I am the last of the placements to write my first blog, but as I lack the literary wit of my painfully comical and creative colleagues, I’m going to talk about how I got from art and design to heritage… With a background in graphic design and visual communication, it was my curiosity about human behaviour and actions that nudged me towards exploring heritage more closely.
My exploration and study of how behaviour can be influenced by design has often focused on the cultural and societal elements and structures that make up the building blocks of what we know today. During my time at university, I spent the best part of a year building a body of work that explored cultural heritage in relation to identity, belonging, behaviour, and social norms, through visual communication methodologies and processes.
Initially, my observations surrounded the notion of identity in relation to the internal and societal need to belong. My practice was centred on the things that allow people to obtain and maintain a sense of belonging, an established identity. However, it soon became apparent that to understand the structures and methods that exist to provide a sense of belonging and self within society, we have to reflect on their origin, and how they came to be. This really was the point that started my fascination with heritage, specifical heritage in relation to human behaviour.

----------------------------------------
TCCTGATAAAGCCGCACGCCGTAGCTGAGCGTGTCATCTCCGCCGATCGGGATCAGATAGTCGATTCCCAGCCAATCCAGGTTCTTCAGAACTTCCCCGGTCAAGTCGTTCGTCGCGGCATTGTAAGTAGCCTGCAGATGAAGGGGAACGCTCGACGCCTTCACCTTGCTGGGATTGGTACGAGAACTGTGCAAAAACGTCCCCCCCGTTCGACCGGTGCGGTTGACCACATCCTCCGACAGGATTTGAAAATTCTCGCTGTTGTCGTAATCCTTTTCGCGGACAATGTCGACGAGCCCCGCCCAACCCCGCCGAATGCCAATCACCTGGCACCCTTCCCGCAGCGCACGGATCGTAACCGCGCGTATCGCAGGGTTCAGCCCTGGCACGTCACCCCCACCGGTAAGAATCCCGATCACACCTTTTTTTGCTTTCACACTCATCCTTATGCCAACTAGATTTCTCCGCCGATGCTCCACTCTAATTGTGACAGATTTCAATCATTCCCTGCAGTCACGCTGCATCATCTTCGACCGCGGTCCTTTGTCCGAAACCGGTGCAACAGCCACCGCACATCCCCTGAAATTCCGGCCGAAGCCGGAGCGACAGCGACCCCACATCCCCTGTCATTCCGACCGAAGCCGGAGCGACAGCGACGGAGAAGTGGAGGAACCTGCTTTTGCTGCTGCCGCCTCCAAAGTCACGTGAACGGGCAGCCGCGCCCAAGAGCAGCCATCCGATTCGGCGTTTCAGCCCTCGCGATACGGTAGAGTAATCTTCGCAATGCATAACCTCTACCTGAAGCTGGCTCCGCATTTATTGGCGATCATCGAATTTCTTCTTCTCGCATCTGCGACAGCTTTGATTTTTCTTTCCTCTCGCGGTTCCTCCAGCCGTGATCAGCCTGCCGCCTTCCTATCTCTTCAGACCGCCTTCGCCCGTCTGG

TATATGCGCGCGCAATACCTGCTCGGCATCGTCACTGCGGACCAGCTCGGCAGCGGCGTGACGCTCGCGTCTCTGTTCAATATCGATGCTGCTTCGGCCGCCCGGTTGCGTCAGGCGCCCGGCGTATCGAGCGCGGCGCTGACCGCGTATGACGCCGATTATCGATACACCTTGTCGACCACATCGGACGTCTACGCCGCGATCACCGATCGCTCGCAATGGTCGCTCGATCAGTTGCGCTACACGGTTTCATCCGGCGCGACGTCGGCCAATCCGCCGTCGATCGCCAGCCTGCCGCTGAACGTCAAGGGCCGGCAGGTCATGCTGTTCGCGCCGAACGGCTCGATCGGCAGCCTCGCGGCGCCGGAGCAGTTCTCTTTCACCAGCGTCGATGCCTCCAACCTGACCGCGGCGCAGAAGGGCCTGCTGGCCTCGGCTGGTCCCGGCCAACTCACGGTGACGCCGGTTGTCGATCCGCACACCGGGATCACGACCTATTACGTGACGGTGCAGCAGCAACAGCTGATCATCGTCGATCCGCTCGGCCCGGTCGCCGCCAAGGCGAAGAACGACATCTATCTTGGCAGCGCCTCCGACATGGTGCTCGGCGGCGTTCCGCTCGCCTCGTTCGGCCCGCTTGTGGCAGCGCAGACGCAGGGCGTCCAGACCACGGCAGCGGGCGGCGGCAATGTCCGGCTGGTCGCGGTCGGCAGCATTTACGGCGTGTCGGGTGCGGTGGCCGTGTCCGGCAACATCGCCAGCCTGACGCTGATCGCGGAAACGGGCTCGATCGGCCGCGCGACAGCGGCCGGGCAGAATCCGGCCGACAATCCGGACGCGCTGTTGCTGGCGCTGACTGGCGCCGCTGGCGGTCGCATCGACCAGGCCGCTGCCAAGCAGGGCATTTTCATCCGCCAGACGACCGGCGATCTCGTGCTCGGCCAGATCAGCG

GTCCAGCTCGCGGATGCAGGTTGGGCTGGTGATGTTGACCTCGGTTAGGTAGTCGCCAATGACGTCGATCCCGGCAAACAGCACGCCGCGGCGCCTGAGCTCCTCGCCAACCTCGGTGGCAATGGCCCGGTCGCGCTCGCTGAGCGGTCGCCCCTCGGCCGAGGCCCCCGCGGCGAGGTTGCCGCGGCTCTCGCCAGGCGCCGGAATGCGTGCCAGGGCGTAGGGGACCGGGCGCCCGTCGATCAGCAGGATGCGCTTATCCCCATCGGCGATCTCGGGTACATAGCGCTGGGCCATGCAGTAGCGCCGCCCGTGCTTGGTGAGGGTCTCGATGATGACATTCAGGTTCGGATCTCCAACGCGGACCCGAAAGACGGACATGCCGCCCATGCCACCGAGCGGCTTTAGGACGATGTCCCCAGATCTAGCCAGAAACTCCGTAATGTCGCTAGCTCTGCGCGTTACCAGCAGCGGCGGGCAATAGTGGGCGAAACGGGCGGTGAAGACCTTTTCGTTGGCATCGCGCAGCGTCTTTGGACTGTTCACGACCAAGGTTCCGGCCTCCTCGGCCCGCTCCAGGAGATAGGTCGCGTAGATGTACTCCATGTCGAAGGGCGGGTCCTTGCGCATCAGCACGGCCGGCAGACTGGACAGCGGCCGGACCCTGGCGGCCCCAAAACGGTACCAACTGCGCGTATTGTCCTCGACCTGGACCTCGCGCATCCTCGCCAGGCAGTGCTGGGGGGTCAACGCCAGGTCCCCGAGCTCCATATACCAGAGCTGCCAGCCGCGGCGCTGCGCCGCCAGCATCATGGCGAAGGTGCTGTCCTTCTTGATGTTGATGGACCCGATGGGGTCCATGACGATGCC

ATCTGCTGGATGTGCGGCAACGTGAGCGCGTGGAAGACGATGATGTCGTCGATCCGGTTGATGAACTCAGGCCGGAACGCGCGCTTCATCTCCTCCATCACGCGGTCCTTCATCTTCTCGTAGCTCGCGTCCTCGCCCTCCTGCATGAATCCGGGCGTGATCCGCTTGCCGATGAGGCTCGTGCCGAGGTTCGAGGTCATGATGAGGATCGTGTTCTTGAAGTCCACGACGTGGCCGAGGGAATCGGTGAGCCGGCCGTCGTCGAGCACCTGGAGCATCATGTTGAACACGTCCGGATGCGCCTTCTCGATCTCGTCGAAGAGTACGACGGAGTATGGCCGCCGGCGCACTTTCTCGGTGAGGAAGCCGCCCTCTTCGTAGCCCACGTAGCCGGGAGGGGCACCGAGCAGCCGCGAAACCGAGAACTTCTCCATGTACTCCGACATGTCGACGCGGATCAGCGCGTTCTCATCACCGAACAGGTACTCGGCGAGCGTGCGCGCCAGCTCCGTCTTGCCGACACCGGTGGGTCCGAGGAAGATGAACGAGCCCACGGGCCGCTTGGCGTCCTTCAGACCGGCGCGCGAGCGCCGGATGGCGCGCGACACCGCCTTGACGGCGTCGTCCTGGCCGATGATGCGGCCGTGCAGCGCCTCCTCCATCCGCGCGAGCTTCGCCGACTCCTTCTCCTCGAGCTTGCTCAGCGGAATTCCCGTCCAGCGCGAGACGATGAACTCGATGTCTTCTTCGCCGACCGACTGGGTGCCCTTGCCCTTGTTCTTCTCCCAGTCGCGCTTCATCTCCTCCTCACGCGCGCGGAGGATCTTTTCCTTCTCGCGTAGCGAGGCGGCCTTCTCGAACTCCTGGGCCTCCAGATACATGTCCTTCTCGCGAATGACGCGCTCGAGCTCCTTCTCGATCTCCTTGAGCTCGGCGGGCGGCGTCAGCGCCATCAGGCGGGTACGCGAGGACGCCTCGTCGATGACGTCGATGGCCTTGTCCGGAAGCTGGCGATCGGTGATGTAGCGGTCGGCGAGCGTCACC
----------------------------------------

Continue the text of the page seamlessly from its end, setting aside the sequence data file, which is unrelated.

I spent a lot of time looking at visual iconography and their uses throughout history – specifically within folklore. Time and time again the circle shape would pop up as a visual signifier and universal icon. For me, this was fascinating, and linked in really well with some of the themes that ran throughout my project; from movement and origin to understanding the self and position amongst others.
In relation to design, circles are a signifier of accessibility, incredibly simple whilst having its own complexities. They’re a universal shape that is a popular choice in many outputs due to its connotations and subtle communication. I was fascinated by studying the way in which circles have been utilised and used throughout history.
The connotations and symbolism of circles have been appreciated and understood for a very long time, notably being a dominant shape throughout history, heritage and folklore – think stone circles, cup and ring marks, circle dance etc. There are so many little things like this that reoccur throughout history, playing such a huge part in the world around us today – often going unnoticed.
I find it so intriguing to learn about the contribution that visual language has played in shaping today. I feel that it’s important to question what we know today, asking why and how things are the way they are. In a nutshell, this is why I want to continue to work within design and heritage. I hope to help uncover and explore new perspectives and bring to life the narratives of people, places, objects and stories, and I think that circles are a pretty good place to start.